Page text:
Judicial review of administrative action is the remedy available to any person who is adversely affected by the act or omission of the administrative agency.[i] A person is deemed to be adversely affected by administrative action if such person has sustained injury in fact, actual or threatened, due to the action of the administrative agency. In addition, the alleged injury must be a protected interest regulated by statutory or constitutional rights.[ii] In other words, the aggrieved person must have been prejudiced or is likely to be prejudiced by the agency action and a judgment in favor of that person would substantially eliminate or redress the prejudice to that person caused or likely to be caused by the agency action.
Injury in fact reflects the statutory requirement that a person be “adversely affected” or “aggrieved,” and it serves to distinguish a person with a direct stake in the outcome of a litigation even though small from a person with a mere interest in the problem.[iii]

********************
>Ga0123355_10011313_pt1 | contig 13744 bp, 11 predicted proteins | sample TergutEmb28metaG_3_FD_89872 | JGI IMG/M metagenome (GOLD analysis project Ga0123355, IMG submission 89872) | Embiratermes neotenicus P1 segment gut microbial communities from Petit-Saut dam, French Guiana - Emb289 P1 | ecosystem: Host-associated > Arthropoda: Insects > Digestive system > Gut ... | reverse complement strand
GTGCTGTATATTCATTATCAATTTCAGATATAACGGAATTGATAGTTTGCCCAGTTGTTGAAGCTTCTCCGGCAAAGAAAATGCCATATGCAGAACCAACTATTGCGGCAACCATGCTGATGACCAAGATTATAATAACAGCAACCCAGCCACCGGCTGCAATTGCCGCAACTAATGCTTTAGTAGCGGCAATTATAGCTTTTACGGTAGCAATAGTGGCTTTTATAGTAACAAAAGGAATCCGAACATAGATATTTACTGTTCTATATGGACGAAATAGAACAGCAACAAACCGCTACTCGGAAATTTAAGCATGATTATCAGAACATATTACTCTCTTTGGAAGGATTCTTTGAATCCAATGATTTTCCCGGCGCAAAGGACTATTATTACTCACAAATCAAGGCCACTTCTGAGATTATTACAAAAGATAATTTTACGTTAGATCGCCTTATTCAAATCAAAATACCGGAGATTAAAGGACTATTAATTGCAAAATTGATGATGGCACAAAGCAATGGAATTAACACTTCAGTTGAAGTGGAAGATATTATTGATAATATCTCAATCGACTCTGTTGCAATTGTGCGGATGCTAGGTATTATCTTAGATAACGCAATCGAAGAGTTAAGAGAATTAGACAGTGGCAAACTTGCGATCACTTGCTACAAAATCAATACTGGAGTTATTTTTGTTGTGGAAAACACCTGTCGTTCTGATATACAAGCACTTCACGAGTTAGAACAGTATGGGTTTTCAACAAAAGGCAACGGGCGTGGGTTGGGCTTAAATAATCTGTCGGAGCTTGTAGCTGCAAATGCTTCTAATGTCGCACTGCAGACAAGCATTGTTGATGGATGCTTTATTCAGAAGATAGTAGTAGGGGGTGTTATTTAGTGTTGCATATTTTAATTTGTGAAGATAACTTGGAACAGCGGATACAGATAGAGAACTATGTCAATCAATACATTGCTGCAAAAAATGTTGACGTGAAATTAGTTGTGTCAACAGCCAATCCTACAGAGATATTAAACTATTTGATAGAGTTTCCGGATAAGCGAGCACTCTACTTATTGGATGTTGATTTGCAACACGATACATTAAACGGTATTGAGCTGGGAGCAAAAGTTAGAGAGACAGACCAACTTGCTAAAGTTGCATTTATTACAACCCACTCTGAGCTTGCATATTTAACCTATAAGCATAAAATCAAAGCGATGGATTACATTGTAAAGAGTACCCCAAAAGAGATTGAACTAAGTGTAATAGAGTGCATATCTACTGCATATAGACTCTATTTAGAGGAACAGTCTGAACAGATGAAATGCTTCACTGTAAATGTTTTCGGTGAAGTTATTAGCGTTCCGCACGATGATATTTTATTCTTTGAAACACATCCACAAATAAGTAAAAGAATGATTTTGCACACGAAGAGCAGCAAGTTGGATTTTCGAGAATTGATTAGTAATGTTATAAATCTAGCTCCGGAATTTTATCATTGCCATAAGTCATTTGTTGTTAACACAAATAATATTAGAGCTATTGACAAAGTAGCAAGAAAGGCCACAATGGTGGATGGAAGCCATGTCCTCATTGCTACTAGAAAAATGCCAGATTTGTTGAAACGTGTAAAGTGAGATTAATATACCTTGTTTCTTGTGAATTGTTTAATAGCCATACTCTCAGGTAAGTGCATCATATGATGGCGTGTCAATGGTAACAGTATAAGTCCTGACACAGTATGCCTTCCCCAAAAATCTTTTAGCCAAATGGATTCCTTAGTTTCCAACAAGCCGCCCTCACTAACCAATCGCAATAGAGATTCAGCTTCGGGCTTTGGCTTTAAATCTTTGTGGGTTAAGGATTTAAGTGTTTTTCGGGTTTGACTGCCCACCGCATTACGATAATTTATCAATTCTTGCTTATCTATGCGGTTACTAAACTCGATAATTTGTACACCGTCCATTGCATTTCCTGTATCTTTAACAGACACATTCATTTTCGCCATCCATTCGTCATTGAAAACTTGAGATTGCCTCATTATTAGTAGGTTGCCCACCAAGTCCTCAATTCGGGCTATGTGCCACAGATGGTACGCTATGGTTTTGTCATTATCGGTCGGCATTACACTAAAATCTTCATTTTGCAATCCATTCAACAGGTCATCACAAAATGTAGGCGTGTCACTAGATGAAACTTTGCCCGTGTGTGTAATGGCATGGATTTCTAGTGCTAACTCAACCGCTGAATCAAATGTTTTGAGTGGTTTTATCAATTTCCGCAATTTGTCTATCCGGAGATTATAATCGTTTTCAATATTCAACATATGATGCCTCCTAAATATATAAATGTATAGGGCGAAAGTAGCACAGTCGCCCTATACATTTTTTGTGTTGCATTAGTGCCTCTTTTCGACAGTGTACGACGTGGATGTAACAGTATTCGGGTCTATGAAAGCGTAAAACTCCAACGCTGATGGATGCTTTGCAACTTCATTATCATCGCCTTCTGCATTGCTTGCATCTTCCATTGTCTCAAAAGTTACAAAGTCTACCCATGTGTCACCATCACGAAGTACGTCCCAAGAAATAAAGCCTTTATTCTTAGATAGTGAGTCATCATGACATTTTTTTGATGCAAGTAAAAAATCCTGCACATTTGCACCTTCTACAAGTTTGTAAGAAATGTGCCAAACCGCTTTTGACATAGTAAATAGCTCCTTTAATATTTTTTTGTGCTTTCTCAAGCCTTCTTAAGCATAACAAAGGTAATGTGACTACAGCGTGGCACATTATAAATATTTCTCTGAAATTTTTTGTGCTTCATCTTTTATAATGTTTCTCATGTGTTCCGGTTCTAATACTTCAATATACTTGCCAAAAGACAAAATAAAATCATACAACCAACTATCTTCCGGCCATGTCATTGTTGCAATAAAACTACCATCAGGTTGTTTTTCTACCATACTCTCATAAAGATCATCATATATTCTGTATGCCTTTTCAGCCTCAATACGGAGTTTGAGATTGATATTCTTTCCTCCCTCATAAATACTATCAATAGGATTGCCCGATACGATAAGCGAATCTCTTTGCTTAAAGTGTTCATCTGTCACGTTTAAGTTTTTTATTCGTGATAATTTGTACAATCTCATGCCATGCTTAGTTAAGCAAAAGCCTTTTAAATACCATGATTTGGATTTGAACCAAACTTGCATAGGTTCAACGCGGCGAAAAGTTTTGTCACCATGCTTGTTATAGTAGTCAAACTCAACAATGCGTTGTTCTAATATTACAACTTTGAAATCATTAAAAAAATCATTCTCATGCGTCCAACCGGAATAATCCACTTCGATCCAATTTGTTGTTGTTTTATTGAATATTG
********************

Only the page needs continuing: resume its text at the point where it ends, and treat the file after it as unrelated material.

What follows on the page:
A person is not adversely affected or aggrieved by agency action unless that action has caused that person injury in fact. The personal injury may be an economic injury or any other kind of injury. A person meets the aggrieved party standing requirement when he or she affirmatively establishes that a judgment or order causes him or her injury. Standing is not limited to those who have been “significantly” affected by agency action. Thus, persons with a direct stake in the outcome of the litigation, even though small have a standing as against those with a mere interest in the problem.